The Garden Guide

Book: Gardening Science - the Vegetable Kingdom
Chapter: Chapter 6: Plant Physiology

The cause of the sterility of mule plants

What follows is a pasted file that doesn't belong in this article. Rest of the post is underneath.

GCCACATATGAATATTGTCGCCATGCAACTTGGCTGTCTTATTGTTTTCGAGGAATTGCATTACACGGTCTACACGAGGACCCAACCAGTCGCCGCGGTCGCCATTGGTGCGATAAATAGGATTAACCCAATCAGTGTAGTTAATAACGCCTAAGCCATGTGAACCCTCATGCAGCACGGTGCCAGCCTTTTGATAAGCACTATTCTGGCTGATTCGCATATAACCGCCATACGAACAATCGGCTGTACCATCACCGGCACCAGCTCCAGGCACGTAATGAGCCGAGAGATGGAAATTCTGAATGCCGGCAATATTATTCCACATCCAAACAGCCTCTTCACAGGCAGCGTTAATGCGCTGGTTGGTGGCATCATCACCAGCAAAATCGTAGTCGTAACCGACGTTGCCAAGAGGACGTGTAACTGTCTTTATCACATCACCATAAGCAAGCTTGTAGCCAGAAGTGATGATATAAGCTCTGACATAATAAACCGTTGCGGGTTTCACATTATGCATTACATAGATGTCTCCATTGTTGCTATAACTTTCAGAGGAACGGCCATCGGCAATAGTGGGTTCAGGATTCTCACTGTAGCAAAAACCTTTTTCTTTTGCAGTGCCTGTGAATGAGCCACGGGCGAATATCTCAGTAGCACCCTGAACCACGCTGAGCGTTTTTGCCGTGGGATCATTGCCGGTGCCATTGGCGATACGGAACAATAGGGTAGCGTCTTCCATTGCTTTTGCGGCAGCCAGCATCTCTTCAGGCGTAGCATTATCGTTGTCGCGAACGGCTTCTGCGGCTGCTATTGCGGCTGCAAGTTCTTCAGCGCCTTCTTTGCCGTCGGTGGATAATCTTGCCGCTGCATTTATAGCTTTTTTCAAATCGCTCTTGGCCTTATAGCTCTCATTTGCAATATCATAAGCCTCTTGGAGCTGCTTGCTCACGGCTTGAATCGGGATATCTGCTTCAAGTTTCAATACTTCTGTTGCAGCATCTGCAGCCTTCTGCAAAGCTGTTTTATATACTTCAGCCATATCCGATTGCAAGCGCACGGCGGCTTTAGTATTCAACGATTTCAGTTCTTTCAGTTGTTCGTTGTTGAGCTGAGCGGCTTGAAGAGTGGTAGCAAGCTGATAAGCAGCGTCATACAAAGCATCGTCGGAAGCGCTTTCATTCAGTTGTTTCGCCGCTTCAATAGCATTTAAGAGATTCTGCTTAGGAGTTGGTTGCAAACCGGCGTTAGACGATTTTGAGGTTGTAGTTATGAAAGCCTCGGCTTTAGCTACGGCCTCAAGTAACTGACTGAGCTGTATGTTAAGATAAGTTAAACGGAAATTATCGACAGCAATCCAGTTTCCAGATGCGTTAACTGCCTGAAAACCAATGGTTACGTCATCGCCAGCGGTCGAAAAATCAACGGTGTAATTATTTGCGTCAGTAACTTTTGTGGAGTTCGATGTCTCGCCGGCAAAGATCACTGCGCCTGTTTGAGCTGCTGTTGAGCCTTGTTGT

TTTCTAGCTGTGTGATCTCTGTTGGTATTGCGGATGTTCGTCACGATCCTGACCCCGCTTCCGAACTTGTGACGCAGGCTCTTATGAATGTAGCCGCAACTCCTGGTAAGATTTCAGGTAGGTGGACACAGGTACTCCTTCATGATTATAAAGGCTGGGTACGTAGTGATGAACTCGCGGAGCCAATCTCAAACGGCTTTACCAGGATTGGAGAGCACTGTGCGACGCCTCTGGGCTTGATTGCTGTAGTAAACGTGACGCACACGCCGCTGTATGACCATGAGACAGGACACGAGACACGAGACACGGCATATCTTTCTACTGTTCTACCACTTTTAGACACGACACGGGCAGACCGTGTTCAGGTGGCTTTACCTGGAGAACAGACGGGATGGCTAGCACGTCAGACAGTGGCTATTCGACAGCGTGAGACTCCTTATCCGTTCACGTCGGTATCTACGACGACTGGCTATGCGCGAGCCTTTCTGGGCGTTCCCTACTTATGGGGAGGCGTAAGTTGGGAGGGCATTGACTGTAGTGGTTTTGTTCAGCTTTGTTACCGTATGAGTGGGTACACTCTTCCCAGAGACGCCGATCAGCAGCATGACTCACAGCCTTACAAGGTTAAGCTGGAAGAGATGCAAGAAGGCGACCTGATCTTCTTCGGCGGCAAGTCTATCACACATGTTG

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1080. The cause of the sterility of mule plants, Dr. Lindley observes, 'is at present entirely unknown. Sometimes, indeed, a deficiency of pollun may be assigned ; but in many cases there is no perceptible difference in the healthiness of structure of the fertilising organs of a mule plant, and of its parents. I know of no person who has attempted to prove this by comparative anatomical observations, except Professor Henslow of Cambridge; who in an excellent paper upon a hybrid Digitalis, investigated anatomically the conditions of the stamens and pistillum, both of his hybrid and its two parents, with great care and skill. The result of his inquiry was, that no appreciable difference could be detected. Although the power of creating mule plants, that are fertile for two or three generations, incontestably exists, yet in wild nature hybrid varieties are far from common; or, at least, there are few well attested instances of the fact. Among the most remarkable cases are, the Cistus Ledon constantly produced between C. monspessulanus and laurifolius and C'istus longifolius between C. monspessulanus and populifolius, in the wood of Fontfroide, near Narbonne, mentioned by Mr. Bentham. Again, the same acute botanist ascertained that Saxifraga lutcopurpurea of Lapeyrouse, and S. ambigua of De Candolle, are only wild accidental hybrids between S. aretioides and calyciflora : they are only found when the two parents grow together; but there they form a suite of intermediate states between the two. Gentians, having a similar origin, have also been remarked upon the mountains of Europe. It is difficult not to believe that a great number of the reputed species of Salix, Rosa, Rubus, and other intricate genera, have also had a hybrid origin; but I am not aware that there is at present any positive proof of this.' (Lind. Introd., 1st ed. p. 304.)